New Zealand: Adventures from the Bottom of the World

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Marlborough New Zealand

Greetings from the bottom of the world, or at least, the bottom of the globe.

My flight from Sydney to Wellington on Air New Zealand was great, even in coach. I land around 11:30pm and grab a cab to the hotel where my friend Kay has already gotten us a room.

Kay and I both work for ESPN and she’s been in Melbourne, Australia for the past 2 weeks covering the Australian Open. When we realized a few months ago that we were going to be in the same part of the world, we decided to join forces and travel together for a week!

We’ve been communicating via e-mail for the past few weeks while she was in Melbourne and I was everywhere. Just trying to figure out where we want to go in New Zealand and what we want to do.

Note: This post may contain affiliate links. If you choose to book through these links, I receive a small commission, which I will undoubtedly blow on more flights (it’s a vicious cycle).  All of this internet voodoo takes place at no additional cost to you. 

We knew we wanted to spend a few days in Auckland and I was able to score us a room at the Hilton Auckland with my Hilton points.

Since I booked that room, I left it up to Kay to book the room for our two nights in Wellington. She decided on the lovely Mercure Wellington and that’s where I arrived just after midnight.

Things to do in New Zealand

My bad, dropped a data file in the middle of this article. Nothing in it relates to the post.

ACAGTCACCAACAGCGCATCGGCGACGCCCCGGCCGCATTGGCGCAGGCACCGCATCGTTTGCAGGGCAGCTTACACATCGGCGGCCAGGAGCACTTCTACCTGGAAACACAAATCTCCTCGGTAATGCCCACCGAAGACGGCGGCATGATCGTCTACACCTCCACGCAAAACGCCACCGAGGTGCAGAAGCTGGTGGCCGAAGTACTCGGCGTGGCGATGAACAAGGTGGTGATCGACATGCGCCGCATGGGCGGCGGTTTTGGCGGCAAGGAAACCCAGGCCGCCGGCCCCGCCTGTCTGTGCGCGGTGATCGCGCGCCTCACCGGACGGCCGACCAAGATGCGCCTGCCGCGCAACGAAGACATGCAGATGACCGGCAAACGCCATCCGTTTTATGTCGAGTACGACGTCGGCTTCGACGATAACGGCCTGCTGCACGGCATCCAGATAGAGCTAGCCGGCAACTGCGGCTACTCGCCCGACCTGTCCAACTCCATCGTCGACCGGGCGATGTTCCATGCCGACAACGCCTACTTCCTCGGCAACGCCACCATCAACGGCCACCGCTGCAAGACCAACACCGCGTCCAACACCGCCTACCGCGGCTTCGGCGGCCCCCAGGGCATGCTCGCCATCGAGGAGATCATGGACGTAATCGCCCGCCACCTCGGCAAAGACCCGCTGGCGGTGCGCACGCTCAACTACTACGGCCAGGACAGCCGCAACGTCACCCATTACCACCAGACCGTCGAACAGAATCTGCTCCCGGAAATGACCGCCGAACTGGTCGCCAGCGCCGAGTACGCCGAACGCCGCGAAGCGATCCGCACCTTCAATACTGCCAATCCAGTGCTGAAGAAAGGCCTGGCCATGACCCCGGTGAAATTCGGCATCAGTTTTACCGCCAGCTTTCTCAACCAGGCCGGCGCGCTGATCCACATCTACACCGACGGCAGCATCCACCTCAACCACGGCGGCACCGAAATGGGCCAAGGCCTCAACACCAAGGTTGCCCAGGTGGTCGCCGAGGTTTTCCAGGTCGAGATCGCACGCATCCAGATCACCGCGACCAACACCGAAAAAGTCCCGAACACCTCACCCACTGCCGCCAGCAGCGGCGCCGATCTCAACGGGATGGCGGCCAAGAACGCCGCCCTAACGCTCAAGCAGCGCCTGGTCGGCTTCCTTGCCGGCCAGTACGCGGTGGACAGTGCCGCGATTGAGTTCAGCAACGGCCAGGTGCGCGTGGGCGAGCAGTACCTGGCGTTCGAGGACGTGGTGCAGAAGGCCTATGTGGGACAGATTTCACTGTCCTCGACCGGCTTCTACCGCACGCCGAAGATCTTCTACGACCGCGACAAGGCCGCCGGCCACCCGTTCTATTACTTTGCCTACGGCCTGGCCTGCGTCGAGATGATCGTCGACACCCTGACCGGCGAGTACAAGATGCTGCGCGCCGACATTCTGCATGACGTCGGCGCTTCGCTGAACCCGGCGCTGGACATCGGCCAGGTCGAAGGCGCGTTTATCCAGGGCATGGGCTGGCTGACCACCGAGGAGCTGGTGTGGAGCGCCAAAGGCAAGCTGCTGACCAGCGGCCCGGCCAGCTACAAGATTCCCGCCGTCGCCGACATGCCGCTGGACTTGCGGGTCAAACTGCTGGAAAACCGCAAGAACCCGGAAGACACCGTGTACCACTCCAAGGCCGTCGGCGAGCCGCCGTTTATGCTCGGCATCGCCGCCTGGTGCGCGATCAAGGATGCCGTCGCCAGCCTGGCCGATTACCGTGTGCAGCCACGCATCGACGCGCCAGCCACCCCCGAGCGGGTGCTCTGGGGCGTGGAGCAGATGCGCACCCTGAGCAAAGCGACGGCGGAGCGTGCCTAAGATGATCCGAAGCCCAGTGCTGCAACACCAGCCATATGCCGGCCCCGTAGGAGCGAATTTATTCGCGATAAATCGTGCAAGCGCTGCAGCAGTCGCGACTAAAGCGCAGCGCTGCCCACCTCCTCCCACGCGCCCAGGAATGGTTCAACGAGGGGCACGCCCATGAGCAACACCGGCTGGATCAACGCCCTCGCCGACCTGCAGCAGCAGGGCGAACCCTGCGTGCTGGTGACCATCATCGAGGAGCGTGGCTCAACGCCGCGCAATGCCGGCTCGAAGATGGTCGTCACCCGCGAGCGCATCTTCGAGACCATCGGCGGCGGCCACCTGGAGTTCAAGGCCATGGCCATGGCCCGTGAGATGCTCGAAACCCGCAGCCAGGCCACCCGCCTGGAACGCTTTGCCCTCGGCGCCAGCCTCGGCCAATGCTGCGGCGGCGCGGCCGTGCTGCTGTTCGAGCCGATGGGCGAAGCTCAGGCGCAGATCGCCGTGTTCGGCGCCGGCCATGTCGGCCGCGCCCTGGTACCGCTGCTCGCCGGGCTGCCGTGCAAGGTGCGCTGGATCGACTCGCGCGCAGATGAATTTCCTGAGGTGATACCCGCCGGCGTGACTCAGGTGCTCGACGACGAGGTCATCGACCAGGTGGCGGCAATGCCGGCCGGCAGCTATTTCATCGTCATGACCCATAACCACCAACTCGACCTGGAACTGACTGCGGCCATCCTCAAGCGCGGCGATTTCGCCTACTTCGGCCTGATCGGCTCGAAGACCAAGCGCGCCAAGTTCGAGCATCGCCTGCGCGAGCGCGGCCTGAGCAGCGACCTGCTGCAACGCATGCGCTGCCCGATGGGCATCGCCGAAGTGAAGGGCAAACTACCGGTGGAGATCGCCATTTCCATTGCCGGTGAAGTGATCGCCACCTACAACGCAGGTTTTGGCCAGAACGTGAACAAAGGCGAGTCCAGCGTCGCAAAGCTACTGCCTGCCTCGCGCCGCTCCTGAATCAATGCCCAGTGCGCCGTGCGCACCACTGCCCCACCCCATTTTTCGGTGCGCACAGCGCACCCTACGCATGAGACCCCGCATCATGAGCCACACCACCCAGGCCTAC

The one thing I definitely want to do while we’re here is check out the New Zealand wine country. Specifically, the Marlborough region where they make the Sauvignon Blancs that are my absolute favorite. 

Wellington is the nearest city to the Marlborough region. So that’s where we decide to make our home base for the first two nights. Then, we’ll drive the length of the North Island up to Auckland and take in the sights along the way.

We coordinate the details fairly efficiently considering the distance between us. Kay books the rental car for touring wine country (which has to be booked on the South Island). And I take care of booking the car for the drive up to Auckland.

From Wellington, at the southern tip of the North Island, getting to Marlborough at the northern tip of the South Island requires a ferry ride. Ferry tickets can be booked online so we had each booked that in advance.

The ferry to the South Island

After getting very little sleep thanks to my late arrival last night, we awake at 6:30am to get to the ferry terminal to check in for our 8:30am ferry. The ferry ride between islands takes three hours and it is an absolutely gorgeous trip.

Interisland ferry New Zealand
On the ferry between islands

The 3 hours fly by and before we know it we’re docking on the South Island. 

We pick up our car and since Kay rented it, she’ll do the driving honors for today. Fortunately, she’s driven on the “wrong” side of the road before. So it doesn’t take her as long to get used to it as it took me in South Africa last year.